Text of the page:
Here we reveal an amazing insight in to life on the battlefields for Flora Sandes – the only British woman to serve as a combat soldier in the First World War. 

Flora, from Thornton Heath, who was wounded fighting as a sergeant with the Serbian army in 1916, was awarded the country’s highest honour for bravery  and went on to become a national hero.

Here are excerpts of a letter written home to a relative by Flora which was originally featured in the Croydon Advertiser on August 11, 1917 and was kindly provided to The Chronicle by the Museum of Croydon.

Sergeant-Major Flora Sandes, the writer of ‘An English Woman Sergeant in the Servian (sic) Army,’ who has been in Servia (sic) working in the hospitals and with the army for nearly three years has sent an interesting letter, to a relative at home.

“I arrived at my destination a few days ago, and am now in the 1st Company (same battalion) instead of the 4th. We relieved a Russian Division who were here all the winter, and they built fine little stone and mud huts in the side of a hill. Mine is a palatial edifice, about 6-ft, by 6-ft; with a lone bed…..and a stone seat and doorway, minus door.

“We also have our meals in it, the five officers of my company and myself, as it is the biggest.

“The trenches are only a stone’s throw back, and we go to them at dusk and come out again at dawn. There is no fighting at present only artillery. This is more like the French warfare and the first time we have had real trenches. We sit up all night and sleep half the day.

“Last night we (two officers and myself) did a little promenade further down to see if the barbed wire was quite well. There was a bright moon, and it is sort of eerie once you get out of the shelter of the trenches and wander down through a cornfield towards the Bulgars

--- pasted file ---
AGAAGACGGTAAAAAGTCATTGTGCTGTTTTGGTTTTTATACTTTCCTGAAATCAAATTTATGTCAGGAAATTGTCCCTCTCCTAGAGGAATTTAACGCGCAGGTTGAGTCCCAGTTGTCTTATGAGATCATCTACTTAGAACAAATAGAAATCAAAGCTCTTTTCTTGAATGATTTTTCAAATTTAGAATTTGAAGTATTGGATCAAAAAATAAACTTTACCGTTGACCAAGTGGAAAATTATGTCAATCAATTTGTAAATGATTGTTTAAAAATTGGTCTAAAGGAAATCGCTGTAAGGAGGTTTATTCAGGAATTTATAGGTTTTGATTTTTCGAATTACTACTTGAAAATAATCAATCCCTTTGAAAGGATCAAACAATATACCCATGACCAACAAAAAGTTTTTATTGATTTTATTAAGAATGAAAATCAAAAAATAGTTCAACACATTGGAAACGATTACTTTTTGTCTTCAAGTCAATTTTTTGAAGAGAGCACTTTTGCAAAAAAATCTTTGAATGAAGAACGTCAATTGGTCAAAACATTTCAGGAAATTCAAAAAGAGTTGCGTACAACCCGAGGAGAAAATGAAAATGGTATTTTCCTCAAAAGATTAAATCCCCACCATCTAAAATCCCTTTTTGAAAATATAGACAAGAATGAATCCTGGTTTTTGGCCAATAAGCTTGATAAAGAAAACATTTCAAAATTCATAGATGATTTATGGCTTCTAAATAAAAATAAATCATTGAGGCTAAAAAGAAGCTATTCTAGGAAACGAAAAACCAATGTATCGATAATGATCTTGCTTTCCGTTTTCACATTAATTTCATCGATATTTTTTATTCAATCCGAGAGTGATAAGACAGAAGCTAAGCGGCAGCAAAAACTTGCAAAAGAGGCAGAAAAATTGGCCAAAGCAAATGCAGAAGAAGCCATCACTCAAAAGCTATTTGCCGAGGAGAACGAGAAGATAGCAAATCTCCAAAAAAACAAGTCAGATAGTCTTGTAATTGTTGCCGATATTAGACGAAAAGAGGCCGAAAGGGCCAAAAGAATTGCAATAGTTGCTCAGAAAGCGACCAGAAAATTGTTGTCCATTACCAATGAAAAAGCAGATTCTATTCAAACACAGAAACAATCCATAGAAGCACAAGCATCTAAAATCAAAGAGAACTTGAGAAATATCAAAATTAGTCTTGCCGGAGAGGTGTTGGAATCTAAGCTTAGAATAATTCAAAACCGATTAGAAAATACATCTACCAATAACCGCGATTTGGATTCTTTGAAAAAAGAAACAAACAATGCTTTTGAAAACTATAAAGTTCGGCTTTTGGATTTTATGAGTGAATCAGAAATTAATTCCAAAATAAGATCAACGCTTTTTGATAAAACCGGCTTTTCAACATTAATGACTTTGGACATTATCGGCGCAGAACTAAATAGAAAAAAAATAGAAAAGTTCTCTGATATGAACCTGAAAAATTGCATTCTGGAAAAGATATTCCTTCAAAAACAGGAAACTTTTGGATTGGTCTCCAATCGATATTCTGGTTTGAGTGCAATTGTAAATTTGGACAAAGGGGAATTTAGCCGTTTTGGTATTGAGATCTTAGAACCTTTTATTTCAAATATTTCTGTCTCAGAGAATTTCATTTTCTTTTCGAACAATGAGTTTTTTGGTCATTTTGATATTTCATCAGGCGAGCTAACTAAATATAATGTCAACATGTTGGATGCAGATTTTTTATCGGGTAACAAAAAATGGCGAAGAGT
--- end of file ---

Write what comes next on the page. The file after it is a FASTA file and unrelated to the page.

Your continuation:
“I get letters and parcels all right. Of course, these men get nothing at all; most of them haven’t had a parcel or letter from home for nearly three years, and don’t know now what has happened to their families.

“I wish some of the people at home who send things to ‘lonely soldiers’ would adopt a few of us.  We are an entire army  of ‘lonely soldiers.’

“There are 120 men in the company, and if anyone would send me any parcels I’d distribute them, or money to buy things. I had 00f, given me by the people in a hotel near Tunis, where I went when I left hospital. I’m going to spend it on sugar for some of them; it’s not in our rations, and is very dear.

“This country is the most infernal country, bar none. Freezing cold and knee deep in mud and snow in winter, scorching in summer, and in most places (the places where the lot of the lonely soldier is chiefly cast) heart breaking steep hills, where we are perpetually on the move, covered with nothing but stones that cut your feet to pieces, without a scarp of shade, and frequently without water reeking with the worst kind of malaria (not in the hill much though) and swarming with flies, mosquitoes and every creeping thing.

“Of course there are fertile valleys and villages (mostly in ruins now). but we never spend our days there. Throw in an unlimited supply of shells from aeroplanes, machine guns, trench mortars, bombs and rifle fire and an army who makes a practice of dropping bombs on the Red Cross whenever they see it , and who first mutilate and then cut their prisoners throats and you have a really top-hole little corner of the earth!”